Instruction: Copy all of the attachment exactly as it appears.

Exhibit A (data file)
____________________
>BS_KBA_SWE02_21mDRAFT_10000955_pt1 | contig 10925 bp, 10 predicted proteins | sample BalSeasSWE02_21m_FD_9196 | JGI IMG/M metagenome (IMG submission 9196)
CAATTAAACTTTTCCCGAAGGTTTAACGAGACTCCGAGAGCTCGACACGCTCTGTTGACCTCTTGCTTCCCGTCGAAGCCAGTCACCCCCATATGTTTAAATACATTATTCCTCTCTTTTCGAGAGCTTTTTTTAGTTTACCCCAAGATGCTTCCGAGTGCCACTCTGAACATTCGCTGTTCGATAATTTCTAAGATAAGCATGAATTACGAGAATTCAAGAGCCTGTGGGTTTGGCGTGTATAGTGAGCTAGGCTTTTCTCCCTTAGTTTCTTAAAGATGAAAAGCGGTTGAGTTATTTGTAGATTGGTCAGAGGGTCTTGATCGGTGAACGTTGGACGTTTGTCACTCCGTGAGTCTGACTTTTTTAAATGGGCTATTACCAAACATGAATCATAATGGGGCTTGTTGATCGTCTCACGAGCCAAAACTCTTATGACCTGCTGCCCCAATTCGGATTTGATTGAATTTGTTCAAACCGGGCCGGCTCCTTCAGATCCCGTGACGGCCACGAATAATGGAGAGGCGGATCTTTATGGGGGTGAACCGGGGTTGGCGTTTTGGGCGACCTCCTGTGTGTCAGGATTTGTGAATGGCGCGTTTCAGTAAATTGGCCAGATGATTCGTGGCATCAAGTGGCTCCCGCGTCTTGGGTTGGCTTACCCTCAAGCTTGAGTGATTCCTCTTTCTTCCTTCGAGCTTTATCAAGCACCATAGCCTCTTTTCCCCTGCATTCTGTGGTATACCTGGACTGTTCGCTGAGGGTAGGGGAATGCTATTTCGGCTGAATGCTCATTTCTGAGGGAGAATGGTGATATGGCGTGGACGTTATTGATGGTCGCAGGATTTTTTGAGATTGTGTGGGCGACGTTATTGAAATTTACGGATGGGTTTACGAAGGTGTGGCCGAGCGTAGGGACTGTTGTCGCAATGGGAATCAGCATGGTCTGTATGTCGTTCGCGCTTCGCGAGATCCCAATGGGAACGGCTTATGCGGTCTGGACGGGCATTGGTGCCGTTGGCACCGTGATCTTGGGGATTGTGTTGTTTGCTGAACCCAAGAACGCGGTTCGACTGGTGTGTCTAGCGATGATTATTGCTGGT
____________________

>BS_KBA_SWE02_21mDRAFT_10000955_pt1 | contig 10925 bp, 10 predicted proteins | sample BalSeasSWE02_21m_FD_9196 | JGI IMG/M metagenome (IMG submission 9196)
CAATTAAACTTTTCCCGAAGGTTTAACGAGACTCCGAGAGCTCGACACGCTCTGTTGACCTCTTGCTTCCCGTCGAAGCCAGTCACCCCCATATGTTTAAATACATTATTCCTCTCTTTTCGAGAGCTTTTTTTAGTTTACCCCAAGATGCTTCCGAGTGCCACTCTGAACATTCGCTGTTCGATAATTTCTAAGATAAGCATGAATTACGAGAATTCAAGAGCCTGTGGGTTTGGCGTGTATAGTGAGCTAGGCTTTTCTCCCTTAGTTTCTTAAAGATGAAAAGCGGTTGAGTTATTTGTAGATTGGTCAGAGGGTCTTGATCGGTGAACGTTGGACGTTTGTCACTCCGTGAGTCTGACTTTTTTAAATGGGCTATTACCAAACATGAATCATAATGGGGCTTGTTGATCGTCTCACGAGCCAAAACTCTTATGACCTGCTGCCCCAATTCGGATTTGATTGAATTTGTTCAAACCGGGCCGGCTCCTTCAGATCCCGTGACGGCCACGAATAATGGAGAGGCGGATCTTTATGGGGGTGAACCGGGGTTGGCGTTTTGGGCGACCTCCTGTGTGTCAGGATTTGTGAATGGCGCGTTTCAGTAAATTGGCCAGATGATTCGTGGCATCAAGTGGCTCCCGCGTCTTGGGTTGGCTTACCCTCAAGCTTGAGTGATTCCTCTTTCTTCCTTCGAGCTTTATCAAGCACCATAGCCTCTTTTCCCCTGCATTCTGTGGTATACCTGGACTGTTCGCTGAGGGTAGGGGAATGCTATTTCGGCTGAATGCTCATTTCTGAGGGAGAATGGTGATATGGCGTGGACGTTATTGATGGTCGCAGGATTTTTTGAGATTGTGTGGGCGACGTTATTGAAATTTACGGATGGGTTTACGAAGGTGTGGCCGAGCGTAGGGACTGTTGTCGCAATGGGAATCAGCATGGTCTGTATGTCGTTCGCGCTTCGCGAGATCCCAATGGGAACGGCTTATGCGGTCTGGACGGGCATTGGTGCCGTTGGCACCGTGATCTTGGGGATTGTGTTGTTTGCTGAACCCAAGAACGCGGTTCGACTGGTGTGTCTAGCGATGATTATTGCTGGT